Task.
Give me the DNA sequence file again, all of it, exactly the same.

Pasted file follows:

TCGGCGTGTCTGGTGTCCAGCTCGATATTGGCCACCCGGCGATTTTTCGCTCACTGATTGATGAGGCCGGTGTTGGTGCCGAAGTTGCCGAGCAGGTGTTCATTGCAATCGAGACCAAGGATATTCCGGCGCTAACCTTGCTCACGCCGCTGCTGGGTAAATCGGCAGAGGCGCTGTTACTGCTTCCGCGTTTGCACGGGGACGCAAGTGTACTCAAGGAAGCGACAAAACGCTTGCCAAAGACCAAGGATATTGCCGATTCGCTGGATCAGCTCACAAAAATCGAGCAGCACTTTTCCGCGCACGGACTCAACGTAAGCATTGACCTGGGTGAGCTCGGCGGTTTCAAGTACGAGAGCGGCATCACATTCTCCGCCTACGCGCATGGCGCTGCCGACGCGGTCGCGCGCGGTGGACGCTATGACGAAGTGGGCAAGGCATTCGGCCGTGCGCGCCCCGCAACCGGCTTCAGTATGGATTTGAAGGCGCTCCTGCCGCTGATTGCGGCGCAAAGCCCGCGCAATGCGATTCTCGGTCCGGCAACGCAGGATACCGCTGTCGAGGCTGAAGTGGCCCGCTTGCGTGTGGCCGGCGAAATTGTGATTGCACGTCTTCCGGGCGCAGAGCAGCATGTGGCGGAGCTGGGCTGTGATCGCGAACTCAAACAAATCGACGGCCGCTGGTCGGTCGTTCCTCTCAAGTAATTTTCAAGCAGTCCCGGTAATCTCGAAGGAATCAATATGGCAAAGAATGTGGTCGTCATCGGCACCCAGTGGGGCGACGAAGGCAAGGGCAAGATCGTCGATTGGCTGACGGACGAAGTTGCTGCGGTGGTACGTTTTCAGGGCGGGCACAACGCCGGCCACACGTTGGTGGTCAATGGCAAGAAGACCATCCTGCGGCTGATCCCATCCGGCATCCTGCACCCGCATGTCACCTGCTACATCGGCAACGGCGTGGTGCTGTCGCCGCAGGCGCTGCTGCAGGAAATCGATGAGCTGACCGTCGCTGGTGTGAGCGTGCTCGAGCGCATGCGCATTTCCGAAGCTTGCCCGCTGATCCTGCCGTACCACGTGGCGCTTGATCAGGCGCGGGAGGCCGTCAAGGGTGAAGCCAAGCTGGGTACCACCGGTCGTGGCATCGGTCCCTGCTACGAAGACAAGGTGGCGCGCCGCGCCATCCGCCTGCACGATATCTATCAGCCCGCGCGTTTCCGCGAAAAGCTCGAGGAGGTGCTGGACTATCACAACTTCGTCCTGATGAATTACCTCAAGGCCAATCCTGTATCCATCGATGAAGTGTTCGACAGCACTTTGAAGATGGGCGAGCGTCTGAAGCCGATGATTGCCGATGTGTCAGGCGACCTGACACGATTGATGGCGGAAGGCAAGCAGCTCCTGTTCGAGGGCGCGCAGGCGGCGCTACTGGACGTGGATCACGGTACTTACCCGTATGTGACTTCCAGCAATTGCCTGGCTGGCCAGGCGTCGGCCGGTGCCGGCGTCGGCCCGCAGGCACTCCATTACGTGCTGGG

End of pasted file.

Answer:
TCGGCGTGTCTGGTGTCCAGCTCGATATTGGCCACCCGGCGATTTTTCGCTCACTGATTGATGAGGCCGGTGTTGGTGCCGAAGTTGCCGAGCAGGTGTTCATTGCAATCGAGACCAAGGATATTCCGGCGCTAACCTTGCTCACGCCGCTGCTGGGTAAATCGGCAGAGGCGCTGTTACTGCTTCCGCGTTTGCACGGGGACGCAAGTGTACTCAAGGAAGCGACAAAACGCTTGCCAAAGACCAAGGATATTGCCGATTCGCTGGATCAGCTCACAAAAATCGAGCAGCACTTTTCCGCGCACGGACTCAACGTAAGCATTGACCTGGGTGAGCTCGGCGGTTTCAAGTACGAGAGCGGCATCACATTCTCCGCCTACGCGCATGGCGCTGCCGACGCGGTCGCGCGCGGTGGACGCTATGACGAAGTGGGCAAGGCATTCGGCCGTGCGCGCCCCGCAACCGGCTTCAGTATGGATTTGAAGGCGCTCCTGCCGCTGATTGCGGCGCAAAGCCCGCGCAATGCGATTCTCGGTCCGGCAACGCAGGATACCGCTGTCGAGGCTGAAGTGGCCCGCTTGCGTGTGGCCGGCGAAATTGTGATTGCACGTCTTCCGGGCGCAGAGCAGCATGTGGCGGAGCTGGGCTGTGATCGCGAACTCAAACAAATCGACGGCCGCTGGTCGGTCGTTCCTCTCAAGTAATTTTCAAGCAGTCCCGGTAATCTCGAAGGAATCAATATGGCAAAGAATGTGGTCGTCATCGGCACCCAGTGGGGCGACGAAGGCAAGGGCAAGATCGTCGATTGGCTGACGGACGAAGTTGCTGCGGTGGTACGTTTTCAGGGCGGGCACAACGCCGGCCACACGTTGGTGGTCAATGGCAAGAAGACCATCCTGCGGCTGATCCCATCCGGCATCCTGCACCCGCATGTCACCTGCTACATCGGCAACGGCGTGGTGCTGTCGCCGCAGGCGCTGCTGCAGGAAATCGATGAGCTGACCGTCGCTGGTGTGAGCGTGCTCGAGCGCATGCGCATTTCCGAAGCTTGCCCGCTGATCCTGCCGTACCACGTGGCGCTTGATCAGGCGCGGGAGGCCGTCAAGGGTGAAGCCAAGCTGGGTACCACCGGTCGTGGCATCGGTCCCTGCTACGAAGACAAGGTGGCGCGCCGCGCCATCCGCCTGCACGATATCTATCAGCCCGCGCGTTTCCGCGAAAAGCTCGAGGAGGTGCTGGACTATCACAACTTCGTCCTGATGAATTACCTCAAGGCCAATCCTGTATCCATCGATGAAGTGTTCGACAGCACTTTGAAGATGGGCGAGCGTCTGAAGCCGATGATTGCCGATGTGTCAGGCGACCTGACACGATTGATGGCGGAAGGCAAGCAGCTCCTGTTCGAGGGCGCGCAGGCGGCGCTACTGGACGTGGATCACGGTACTTACCCGTATGTGACTTCCAGCAATTGCCTGGCTGGCCAGGCGTCGGCCGGTGCCGGCGTCGGCCCGCAGGCACTCCATTACGTGCTGGG